It’s Friday—let’s just see how the day unfolds after we poke around the Lourmarin market, picking up lunch—a rotisserie chicken with roasted potatoes, lettuce and tasty firm tomatoes for salad, some olives, a little bread, a little cheese, some wine and voila! Set the table in the courtyard and chill the rosé.

So much of being in this part of Provence is about moving in sync with your environs, finding your rhythm, grounding yourself, and watching days unfold in truly magical ways.  It’s such a luxury.  Lourmarin is the perfect base for exploring Provence and visiting markets is a great way to start.

Twenty years later, we’re still vacationing in Provence, rolling into the Aix TGV station or landing in Marseille.  We drive directly to Lourmarin, at the base of the Luberon, not far from Peter Mayle’s house.  My market map is never far from reach.


Eygalières Market. Photo by Susan Manfull


You may be interested in reading more articles about the Provence Markets by following this link:

To see the map of markets in and around the Luberon region, follow this link:

If you would like to know more about our Provence tours, during which we offer visits to the markets in Gordes, Lourmarin, and Cucuron, please visit:


  1. Such a beautiful trip though the markets! I need a bigger basket:)

    I’m a fan of the St. Remy-de-Provence market (our Provençal home-away-from-home) and we are utterly charmed by the Eygalières market — and of course the local wine there (you know I love DTB!).

    Just lovely — gorgeous photos & delish details. Life is good!

  2. Wonderful article about Lourmarin. I too have read and enjoyed the Mayles adventures in the Luberon. When I found out many years ago that the BBC had created a mini series based on Peter’s books I had to have it. It arrived in the mail on a Saturday morning. I remember being so excited that I raced through the house to get to the TV to play the first episode…many …and I do mean many hours later my husband And I Finished viewing the last episode. I want to say that it was probably 12 to 15 episodes. We staggered out of the room blurry eyed and in love with the Luberon. Incredibly we watched the entire series again in one day about a month later. In the years since we have traveled to many Cities, Towns and villages in the South of France but never to Lourmarin and I can’t think why we never visited this iconic village of Peter Mayles musings. Thank you for describing it so beautifully. It makes me long for France and even more excited for our visit to Paris this May.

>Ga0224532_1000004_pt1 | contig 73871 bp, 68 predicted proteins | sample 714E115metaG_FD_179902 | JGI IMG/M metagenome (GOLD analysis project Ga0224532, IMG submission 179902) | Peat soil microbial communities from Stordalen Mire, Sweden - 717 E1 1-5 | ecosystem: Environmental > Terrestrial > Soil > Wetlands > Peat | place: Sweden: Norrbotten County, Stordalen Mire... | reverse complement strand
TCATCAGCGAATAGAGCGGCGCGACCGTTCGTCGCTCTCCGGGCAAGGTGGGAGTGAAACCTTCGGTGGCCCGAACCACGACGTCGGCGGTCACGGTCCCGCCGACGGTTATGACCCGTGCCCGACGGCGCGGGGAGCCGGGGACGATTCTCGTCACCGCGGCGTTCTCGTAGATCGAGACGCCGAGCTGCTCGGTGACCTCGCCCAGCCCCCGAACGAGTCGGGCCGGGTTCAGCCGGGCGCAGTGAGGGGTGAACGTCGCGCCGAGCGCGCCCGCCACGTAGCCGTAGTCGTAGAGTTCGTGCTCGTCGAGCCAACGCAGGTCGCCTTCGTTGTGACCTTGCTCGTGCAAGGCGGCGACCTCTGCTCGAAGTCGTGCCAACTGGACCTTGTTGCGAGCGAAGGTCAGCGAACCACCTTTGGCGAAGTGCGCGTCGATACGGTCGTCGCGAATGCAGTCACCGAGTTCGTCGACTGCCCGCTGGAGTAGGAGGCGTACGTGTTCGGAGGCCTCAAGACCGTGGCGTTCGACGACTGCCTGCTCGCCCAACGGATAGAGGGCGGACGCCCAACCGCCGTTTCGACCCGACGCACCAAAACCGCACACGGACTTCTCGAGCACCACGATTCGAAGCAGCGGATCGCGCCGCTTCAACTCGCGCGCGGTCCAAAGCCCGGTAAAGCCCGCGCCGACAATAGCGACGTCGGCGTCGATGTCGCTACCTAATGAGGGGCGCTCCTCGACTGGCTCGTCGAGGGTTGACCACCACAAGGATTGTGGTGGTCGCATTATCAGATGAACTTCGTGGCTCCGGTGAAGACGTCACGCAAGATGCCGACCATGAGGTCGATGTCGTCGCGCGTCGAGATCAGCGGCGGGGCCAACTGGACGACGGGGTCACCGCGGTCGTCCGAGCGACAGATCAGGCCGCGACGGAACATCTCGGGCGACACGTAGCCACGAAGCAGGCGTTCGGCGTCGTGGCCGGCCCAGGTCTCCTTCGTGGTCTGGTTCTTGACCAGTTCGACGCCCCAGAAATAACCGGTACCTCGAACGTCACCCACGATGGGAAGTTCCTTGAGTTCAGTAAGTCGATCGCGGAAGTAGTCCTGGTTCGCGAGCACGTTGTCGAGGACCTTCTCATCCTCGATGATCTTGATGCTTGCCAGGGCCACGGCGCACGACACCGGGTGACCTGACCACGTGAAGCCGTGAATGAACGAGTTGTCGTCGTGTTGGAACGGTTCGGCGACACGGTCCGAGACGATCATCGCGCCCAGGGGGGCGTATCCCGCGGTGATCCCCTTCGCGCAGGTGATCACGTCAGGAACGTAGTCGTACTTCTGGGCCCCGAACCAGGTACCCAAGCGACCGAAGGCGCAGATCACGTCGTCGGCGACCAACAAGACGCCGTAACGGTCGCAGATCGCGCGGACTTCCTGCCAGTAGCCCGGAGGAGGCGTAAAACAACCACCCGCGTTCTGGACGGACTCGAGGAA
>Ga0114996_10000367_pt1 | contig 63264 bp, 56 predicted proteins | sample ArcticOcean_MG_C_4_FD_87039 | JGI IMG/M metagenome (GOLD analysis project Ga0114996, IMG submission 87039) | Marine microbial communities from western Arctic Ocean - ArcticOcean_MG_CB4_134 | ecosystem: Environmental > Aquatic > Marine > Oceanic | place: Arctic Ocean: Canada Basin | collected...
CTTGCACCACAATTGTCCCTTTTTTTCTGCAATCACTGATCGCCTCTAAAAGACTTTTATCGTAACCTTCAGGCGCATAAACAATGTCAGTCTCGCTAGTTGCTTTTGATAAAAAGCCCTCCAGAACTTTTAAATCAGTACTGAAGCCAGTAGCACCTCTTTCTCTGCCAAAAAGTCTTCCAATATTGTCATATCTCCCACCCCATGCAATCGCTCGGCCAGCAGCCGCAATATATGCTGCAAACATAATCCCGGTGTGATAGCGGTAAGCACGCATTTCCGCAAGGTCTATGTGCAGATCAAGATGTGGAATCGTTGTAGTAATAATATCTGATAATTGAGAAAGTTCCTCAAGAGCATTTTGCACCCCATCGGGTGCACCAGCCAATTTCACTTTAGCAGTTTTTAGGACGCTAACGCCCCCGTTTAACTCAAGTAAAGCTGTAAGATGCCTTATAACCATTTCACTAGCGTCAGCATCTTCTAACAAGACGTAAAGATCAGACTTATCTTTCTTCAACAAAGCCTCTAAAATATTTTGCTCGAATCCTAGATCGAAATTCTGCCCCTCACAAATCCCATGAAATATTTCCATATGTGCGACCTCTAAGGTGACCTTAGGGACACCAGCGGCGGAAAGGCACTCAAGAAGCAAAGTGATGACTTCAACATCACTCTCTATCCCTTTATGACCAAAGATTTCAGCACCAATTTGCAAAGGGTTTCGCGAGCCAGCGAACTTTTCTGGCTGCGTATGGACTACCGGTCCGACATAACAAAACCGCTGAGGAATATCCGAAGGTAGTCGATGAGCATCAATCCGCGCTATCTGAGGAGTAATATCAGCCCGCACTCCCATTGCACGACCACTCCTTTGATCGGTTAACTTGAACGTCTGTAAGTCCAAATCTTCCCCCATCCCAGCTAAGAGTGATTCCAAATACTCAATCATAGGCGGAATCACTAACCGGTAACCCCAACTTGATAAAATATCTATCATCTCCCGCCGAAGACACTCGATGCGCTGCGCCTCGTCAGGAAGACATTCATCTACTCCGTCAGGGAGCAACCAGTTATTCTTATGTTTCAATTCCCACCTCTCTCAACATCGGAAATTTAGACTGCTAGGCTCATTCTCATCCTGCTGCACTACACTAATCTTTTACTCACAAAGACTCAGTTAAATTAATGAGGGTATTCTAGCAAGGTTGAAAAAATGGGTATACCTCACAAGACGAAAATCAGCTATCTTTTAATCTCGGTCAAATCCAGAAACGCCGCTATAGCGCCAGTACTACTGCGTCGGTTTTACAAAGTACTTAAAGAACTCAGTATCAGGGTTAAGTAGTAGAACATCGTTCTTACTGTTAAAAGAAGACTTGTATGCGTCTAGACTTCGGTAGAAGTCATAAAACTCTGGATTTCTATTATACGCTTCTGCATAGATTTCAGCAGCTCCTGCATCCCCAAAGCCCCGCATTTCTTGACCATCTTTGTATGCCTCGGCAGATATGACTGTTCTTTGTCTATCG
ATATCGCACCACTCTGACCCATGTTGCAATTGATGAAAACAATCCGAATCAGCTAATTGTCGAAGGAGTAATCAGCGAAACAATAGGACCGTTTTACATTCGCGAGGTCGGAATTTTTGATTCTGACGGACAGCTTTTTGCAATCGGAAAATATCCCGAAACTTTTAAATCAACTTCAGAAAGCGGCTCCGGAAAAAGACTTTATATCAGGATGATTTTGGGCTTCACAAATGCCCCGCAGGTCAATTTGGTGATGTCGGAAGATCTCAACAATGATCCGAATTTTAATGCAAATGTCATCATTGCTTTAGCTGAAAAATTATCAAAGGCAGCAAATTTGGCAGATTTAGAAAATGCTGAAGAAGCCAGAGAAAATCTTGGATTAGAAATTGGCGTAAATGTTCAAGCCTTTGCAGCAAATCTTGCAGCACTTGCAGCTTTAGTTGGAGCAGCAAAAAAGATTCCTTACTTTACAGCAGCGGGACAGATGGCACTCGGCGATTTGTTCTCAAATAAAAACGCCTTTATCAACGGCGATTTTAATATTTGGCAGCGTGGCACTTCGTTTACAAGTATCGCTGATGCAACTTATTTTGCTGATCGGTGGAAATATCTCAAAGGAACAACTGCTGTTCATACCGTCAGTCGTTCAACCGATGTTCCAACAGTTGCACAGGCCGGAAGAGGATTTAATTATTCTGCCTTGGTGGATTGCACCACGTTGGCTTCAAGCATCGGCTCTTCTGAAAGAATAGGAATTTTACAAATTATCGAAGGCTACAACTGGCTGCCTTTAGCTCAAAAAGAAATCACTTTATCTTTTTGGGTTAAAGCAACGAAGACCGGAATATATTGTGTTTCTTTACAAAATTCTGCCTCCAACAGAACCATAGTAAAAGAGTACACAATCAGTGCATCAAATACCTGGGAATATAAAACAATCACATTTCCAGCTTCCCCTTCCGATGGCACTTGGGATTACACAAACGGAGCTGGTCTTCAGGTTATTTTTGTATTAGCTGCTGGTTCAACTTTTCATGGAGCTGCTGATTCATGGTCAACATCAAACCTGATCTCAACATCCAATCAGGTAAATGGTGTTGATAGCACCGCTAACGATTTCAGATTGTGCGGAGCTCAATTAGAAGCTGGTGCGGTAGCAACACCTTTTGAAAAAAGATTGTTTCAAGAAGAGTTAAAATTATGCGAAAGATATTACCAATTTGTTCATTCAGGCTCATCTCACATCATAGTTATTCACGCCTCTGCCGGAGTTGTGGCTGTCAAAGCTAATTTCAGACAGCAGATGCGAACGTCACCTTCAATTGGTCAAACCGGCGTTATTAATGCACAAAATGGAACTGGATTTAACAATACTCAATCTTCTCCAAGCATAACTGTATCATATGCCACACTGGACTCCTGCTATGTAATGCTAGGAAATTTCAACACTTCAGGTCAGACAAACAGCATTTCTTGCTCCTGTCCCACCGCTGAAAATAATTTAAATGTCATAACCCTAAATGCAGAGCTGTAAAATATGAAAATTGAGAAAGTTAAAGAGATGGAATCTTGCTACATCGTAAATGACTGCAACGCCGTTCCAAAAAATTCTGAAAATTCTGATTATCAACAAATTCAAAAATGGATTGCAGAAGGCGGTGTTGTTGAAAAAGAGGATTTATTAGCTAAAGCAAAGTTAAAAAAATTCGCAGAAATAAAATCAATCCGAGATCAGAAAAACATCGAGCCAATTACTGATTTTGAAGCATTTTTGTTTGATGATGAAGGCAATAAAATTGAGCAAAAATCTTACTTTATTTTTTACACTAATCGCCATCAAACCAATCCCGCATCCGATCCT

3. How fun to revisit some of my favorite markets, many of which I visited with you all! Mark and I have started re-reading Peter Mayle’s works – so enjoyable and the antithesis of those who tried to do the same about Tuscany.

  4. We started visiting and staying in Lourmarin for our main holiday in 2012. We fell in love with the village and have been back every year since – twice in one year in fact! The market is a highlight and always make sure we have an extra few days added onto our usual 2 weeks so we can take full advantage of the fresh produce more than once during our stay. We are heading back there on 3 September for just over 2 weeks – can’t wait!